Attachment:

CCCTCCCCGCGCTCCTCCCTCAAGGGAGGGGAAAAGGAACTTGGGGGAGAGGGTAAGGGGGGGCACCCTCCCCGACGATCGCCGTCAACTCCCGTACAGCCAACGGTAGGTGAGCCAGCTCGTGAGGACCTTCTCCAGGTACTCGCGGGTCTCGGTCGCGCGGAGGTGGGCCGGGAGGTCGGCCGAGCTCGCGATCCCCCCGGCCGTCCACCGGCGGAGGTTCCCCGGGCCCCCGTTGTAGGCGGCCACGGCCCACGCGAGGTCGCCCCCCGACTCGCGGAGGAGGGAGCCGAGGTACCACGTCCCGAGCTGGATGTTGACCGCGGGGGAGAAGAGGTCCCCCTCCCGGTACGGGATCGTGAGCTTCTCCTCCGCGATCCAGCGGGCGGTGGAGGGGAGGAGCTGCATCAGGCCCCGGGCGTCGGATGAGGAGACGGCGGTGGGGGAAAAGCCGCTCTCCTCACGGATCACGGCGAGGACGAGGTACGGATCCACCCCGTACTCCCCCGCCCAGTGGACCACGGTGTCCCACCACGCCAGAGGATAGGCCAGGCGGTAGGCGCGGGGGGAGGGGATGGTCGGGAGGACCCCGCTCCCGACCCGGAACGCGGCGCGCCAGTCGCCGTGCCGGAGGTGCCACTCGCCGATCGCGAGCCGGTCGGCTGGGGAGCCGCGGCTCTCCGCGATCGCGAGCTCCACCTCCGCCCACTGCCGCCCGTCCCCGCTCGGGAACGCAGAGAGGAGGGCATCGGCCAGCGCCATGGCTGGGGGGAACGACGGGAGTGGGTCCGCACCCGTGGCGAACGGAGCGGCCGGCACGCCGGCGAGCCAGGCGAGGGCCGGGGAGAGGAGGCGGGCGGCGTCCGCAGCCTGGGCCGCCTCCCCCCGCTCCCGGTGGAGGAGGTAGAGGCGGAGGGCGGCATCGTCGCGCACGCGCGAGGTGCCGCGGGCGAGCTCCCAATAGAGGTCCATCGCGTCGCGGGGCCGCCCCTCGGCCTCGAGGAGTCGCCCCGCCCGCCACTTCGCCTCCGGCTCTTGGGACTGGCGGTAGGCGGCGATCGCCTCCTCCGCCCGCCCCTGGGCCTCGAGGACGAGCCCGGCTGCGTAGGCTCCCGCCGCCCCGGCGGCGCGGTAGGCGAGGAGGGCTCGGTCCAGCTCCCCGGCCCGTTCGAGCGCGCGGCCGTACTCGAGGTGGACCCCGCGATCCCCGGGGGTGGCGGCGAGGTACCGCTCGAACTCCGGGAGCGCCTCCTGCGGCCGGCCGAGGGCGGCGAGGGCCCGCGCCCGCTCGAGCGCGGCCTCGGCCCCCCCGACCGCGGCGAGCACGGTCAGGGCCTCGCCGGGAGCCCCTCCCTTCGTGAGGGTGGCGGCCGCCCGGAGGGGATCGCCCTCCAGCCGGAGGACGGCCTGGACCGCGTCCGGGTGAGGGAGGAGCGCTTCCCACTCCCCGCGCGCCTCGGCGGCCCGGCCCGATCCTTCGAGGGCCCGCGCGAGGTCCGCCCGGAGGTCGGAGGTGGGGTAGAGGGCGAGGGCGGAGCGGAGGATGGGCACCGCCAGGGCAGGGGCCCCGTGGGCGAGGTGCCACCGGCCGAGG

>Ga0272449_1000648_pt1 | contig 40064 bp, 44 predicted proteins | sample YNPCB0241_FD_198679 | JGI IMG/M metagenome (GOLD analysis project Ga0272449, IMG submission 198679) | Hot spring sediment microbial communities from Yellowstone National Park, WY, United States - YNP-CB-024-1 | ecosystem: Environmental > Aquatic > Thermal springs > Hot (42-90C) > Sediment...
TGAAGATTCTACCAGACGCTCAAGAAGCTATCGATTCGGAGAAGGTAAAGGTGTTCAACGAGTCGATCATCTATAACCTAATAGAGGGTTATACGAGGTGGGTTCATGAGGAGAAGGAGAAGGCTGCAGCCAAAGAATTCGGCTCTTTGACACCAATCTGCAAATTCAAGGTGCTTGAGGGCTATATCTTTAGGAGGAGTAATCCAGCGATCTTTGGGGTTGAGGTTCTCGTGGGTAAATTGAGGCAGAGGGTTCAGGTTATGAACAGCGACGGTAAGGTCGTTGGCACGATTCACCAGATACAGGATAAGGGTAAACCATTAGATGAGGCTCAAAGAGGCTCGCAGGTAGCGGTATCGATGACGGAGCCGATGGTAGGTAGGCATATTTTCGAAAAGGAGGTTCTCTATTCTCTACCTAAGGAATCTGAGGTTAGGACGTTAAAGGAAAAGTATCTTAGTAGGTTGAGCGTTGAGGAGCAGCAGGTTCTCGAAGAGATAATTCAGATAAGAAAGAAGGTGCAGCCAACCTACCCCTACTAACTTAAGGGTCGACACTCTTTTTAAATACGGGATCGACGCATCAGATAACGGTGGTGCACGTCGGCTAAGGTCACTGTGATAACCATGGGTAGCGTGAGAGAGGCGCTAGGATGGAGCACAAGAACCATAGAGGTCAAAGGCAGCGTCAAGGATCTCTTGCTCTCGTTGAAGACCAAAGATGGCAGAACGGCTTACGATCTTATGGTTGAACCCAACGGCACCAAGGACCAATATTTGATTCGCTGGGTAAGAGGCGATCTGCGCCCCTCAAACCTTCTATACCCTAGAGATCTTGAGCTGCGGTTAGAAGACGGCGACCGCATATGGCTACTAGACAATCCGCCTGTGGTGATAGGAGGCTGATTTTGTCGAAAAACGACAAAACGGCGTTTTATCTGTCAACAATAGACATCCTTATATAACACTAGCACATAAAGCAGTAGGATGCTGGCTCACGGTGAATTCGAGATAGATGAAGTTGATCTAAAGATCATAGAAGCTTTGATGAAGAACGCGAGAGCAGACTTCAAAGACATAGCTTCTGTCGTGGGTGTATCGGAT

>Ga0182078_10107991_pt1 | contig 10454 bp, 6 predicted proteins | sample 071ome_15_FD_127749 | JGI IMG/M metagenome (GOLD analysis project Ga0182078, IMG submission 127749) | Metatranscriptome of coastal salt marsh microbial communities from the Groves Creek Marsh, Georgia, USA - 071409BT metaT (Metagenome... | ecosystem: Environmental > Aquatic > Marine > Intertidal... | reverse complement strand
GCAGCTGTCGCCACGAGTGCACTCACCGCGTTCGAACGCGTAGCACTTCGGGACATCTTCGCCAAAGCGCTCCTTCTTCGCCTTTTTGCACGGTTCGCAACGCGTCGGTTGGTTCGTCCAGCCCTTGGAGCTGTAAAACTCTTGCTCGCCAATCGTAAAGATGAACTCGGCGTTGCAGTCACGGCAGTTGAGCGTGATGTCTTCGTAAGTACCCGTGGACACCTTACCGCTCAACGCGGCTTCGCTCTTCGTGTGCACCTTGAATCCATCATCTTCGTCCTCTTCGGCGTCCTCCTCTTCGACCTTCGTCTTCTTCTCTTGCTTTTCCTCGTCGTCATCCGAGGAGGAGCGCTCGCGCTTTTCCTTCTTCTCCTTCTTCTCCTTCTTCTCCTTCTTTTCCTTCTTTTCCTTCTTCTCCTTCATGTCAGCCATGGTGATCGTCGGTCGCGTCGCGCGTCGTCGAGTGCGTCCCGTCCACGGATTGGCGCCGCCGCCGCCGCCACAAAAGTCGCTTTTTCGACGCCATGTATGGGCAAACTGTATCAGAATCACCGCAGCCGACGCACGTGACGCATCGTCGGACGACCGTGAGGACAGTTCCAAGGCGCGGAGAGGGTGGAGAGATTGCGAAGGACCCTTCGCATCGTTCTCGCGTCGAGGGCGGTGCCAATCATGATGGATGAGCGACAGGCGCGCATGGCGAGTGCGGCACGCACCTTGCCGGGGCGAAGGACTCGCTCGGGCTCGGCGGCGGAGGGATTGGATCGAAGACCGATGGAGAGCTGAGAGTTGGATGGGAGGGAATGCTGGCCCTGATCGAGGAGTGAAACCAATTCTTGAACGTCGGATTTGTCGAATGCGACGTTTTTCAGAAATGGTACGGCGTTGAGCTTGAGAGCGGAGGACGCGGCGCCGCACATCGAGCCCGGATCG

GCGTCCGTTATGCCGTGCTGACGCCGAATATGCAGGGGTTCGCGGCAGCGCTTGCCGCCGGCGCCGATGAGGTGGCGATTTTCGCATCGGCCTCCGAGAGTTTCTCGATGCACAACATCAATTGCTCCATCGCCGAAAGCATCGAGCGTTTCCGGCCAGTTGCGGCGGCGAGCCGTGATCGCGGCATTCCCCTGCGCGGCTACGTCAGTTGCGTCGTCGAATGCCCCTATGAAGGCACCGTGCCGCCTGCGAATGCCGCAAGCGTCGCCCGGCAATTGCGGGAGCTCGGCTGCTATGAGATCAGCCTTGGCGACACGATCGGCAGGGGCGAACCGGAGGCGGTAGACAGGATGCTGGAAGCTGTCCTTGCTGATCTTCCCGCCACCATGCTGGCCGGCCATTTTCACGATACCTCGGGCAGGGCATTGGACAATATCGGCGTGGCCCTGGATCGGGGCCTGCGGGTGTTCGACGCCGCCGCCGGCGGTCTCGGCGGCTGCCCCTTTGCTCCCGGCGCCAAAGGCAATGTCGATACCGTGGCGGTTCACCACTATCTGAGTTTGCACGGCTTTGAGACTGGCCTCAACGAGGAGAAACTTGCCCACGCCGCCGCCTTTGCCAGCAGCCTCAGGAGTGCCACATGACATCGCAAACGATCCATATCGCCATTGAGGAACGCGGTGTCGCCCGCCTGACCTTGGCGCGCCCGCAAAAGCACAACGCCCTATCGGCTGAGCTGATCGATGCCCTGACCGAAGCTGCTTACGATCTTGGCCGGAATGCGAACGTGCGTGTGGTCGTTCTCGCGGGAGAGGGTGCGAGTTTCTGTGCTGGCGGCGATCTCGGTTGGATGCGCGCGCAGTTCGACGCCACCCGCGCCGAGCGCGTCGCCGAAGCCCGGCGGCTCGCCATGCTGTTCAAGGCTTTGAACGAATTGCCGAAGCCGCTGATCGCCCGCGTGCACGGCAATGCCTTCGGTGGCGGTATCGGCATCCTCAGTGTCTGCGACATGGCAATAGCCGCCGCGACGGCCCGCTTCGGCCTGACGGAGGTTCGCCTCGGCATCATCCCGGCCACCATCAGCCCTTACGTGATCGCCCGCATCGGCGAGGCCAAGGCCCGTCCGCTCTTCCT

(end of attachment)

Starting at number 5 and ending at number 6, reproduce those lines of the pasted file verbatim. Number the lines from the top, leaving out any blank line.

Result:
GCAGCTGTCGCCACGAGTGCACTCACCGCGTTCGAACGCGTAGCACTTCGGGACATCTTCGCCAAAGCGCTCCTTCTTCGCCTTTTTGCACGGTTCGCAACGCGTCGGTTGGTTCGTCCAGCCCTTGGAGCTGTAAAACTCTTGCTCGCCAATCGTAAAGATGAACTCGGCGTTGCAGTCACGGCAGTTGAGCGTGATGTCTTCGTAAGTACCCGTGGACACCTTACCGCTCAACGCGGCTTCGCTCTTCGTGTGCACCTTGAATCCATCATCTTCGTCCTCTTCGGCGTCCTCCTCTTCGACCTTCGTCTTCTTCTCTTGCTTTTCCTCGTCGTCATCCGAGGAGGAGCGCTCGCGCTTTTCCTTCTTCTCCTTCTTCTCCTTCTTCTCCTTCTTTTCCTTCTTTTCCTTCTTCTCCTTCATGTCAGCCATGGTGATCGTCGGTCGCGTCGCGCGTCGTCGAGTGCGTCCCGTCCACGGATTGGCGCCGCCGCCGCCGCCACAAAAGTCGCTTTTTCGACGCCATGTATGGGCAAACTGTATCAGAATCACCGCAGCCGACGCACGTGACGCATCGTCGGACGACCGTGAGGACAGTTCCAAGGCGCGGAGAGGGTGGAGAGATTGCGAAGGACCCTTCGCATCGTTCTCGCGTCGAGGGCGGTGCCAATCATGATGGATGAGCGACAGGCGCGCATGGCGAGTGCGGCACGCACCTTGCCGGGGCGAAGGACTCGCTCGGGCTCGGCGGCGGAGGGATTGGATCGAAGACCGATGGAGAGCTGAGAGTTGGATGGGAGGGAATGCTGGCCCTGATCGAGGAGTGAAACCAATTCTTGAACGTCGGATTTGTCGAATGCGACGTTTTTCAGAAATGGTACGGCGTTGAGCTTGAGAGCGGAGGACGCGGCGCCGCACATCGAGCCCGGATCG

GCGTCCGTTATGCCGTGCTGACGCCGAATATGCAGGGGTTCGCGGCAGCGCTTGCCGCCGGCGCCGATGAGGTGGCGATTTTCGCATCGGCCTCCGAGAGTTTCTCGATGCACAACATCAATTGCTCCATCGCCGAAAGCATCGAGCGTTTCCGGCCAGTTGCGGCGGCGAGCCGTGATCGCGGCATTCCCCTGCGCGGCTACGTCAGTTGCGTCGTCGAATGCCCCTATGAAGGCACCGTGCCGCCTGCGAATGCCGCAAGCGTCGCCCGGCAATTGCGGGAGCTCGGCTGCTATGAGATCAGCCTTGGCGACACGATCGGCAGGGGCGAACCGGAGGCGGTAGACAGGATGCTGGAAGCTGTCCTTGCTGATCTTCCCGCCACCATGCTGGCCGGCCATTTTCACGATACCTCGGGCAGGGCATTGGACAATATCGGCGTGGCCCTGGATCGGGGCCTGCGGGTGTTCGACGCCGCCGCCGGCGGTCTCGGCGGCTGCCCCTTTGCTCCCGGCGCCAAAGGCAATGTCGATACCGTGGCGGTTCACCACTATCTGAGTTTGCACGGCTTTGAGACTGGCCTCAACGAGGAGAAACTTGCCCACGCCGCCGCCTTTGCCAGCAGCCTCAGGAGTGCCACATGACATCGCAAACGATCCATATCGCCATTGAGGAACGCGGTGTCGCCCGCCTGACCTTGGCGCGCCCGCAAAAGCACAACGCCCTATCGGCTGAGCTGATCGATGCCCTGACCGAAGCTGCTTACGATCTTGGCCGGAATGCGAACGTGCGTGTGGTCGTTCTCGCGGGAGAGGGTGCGAGTTTCTGTGCTGGCGGCGATCTCGGTTGGATGCGCGCGCAGTTCGACGCCACCCGCGCCGAGCGCGTCGCCGAAGCCCGGCGGCTCGCCATGCTGTTCAAGGCTTTGAACGAATTGCCGAAGCCGCTGATCGCCCGCGTGCACGGCAATGCCTTCGGTGGCGGTATCGGCATCCTCAGTGTCTGCGACATGGCAATAGCCGCCGCGACGGCCCGCTTCGGCCTGACGGAGGTTCGCCTCGGCATCATCCCGGCCACCATCAGCCCTTACGTGATCGCCCGCATCGGCGAGGCCAAGGCCCGTCCGCTCTTCCT